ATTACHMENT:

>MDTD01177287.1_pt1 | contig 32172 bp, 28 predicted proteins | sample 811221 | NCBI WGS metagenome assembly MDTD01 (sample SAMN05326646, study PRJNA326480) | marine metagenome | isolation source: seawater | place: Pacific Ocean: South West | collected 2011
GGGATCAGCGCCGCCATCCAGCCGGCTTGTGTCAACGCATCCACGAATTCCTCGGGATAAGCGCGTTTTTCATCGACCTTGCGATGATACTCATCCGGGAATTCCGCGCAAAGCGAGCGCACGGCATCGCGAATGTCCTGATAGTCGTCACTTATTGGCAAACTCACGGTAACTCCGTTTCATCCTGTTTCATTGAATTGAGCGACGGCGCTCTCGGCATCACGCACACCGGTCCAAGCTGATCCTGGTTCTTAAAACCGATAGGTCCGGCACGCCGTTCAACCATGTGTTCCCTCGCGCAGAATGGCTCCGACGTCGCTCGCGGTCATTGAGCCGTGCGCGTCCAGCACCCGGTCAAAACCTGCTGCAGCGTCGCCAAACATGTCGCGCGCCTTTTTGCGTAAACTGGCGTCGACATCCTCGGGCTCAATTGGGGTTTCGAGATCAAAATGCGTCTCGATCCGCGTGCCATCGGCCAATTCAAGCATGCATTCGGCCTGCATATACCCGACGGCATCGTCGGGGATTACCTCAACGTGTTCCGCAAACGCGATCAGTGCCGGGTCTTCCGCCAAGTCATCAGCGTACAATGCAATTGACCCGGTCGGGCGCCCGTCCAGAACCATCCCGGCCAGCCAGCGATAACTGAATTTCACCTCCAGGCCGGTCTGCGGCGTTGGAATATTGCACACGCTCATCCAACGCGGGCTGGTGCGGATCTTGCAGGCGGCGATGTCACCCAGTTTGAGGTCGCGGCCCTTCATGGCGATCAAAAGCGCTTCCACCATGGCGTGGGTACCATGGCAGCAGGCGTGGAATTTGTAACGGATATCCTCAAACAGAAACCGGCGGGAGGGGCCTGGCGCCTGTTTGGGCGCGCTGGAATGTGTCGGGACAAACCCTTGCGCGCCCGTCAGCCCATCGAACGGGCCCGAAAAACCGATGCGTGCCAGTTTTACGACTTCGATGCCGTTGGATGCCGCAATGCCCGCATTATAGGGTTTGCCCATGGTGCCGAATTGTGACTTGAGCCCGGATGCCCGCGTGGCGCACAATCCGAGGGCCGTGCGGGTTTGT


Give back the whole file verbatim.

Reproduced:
>MDTD01177287.1_pt1 | contig 32172 bp, 28 predicted proteins | sample 811221 | NCBI WGS metagenome assembly MDTD01 (sample SAMN05326646, study PRJNA326480) | marine metagenome | isolation source: seawater | place: Pacific Ocean: South West | collected 2011
GGGATCAGCGCCGCCATCCAGCCGGCTTGTGTCAACGCATCCACGAATTCCTCGGGATAAGCGCGTTTTTCATCGACCTTGCGATGATACTCATCCGGGAATTCCGCGCAAAGCGAGCGCACGGCATCGCGAATGTCCTGATAGTCGTCACTTATTGGCAAACTCACGGTAACTCCGTTTCATCCTGTTTCATTGAATTGAGCGACGGCGCTCTCGGCATCACGCACACCGGTCCAAGCTGATCCTGGTTCTTAAAACCGATAGGTCCGGCACGCCGTTCAACCATGTGTTCCCTCGCGCAGAATGGCTCCGACGTCGCTCGCGGTCATTGAGCCGTGCGCGTCCAGCACCCGGTCAAAACCTGCTGCAGCGTCGCCAAACATGTCGCGCGCCTTTTTGCGTAAACTGGCGTCGACATCCTCGGGCTCAATTGGGGTTTCGAGATCAAAATGCGTCTCGATCCGCGTGCCATCGGCCAATTCAAGCATGCATTCGGCCTGCATATACCCGACGGCATCGTCGGGGATTACCTCAACGTGTTCCGCAAACGCGATCAGTGCCGGGTCTTCCGCCAAGTCATCAGCGTACAATGCAATTGACCCGGTCGGGCGCCCGTCCAGAACCATCCCGGCCAGCCAGCGATAACTGAATTTCACCTCCAGGCCGGTCTGCGGCGTTGGAATATTGCACACGCTCATCCAACGCGGGCTGGTGCGGATCTTGCAGGCGGCGATGTCACCCAGTTTGAGGTCGCGGCCCTTCATGGCGATCAAAAGCGCTTCCACCATGGCGTGGGTACCATGGCAGCAGGCGTGGAATTTGTAACGGATATCCTCAAACAGAAACCGGCGGGAGGGGCCTGGCGCCTGTTTGGGCGCGCTGGAATGTGTCGGGACAAACCCTTGCGCGCCCGTCAGCCCATCGAACGGGCCCGAAAAACCGATGCGTGCCAGTTTTACGACTTCGATGCCGTTGGATGCCGCAATGCCCGCATTATAGGGTTTGCCCATGGTGCCGAATTGTGACTTGAGCCCGGATGCCCGCGTGGCGCACAATCCGAGGGCCGTGCGGGTTTGT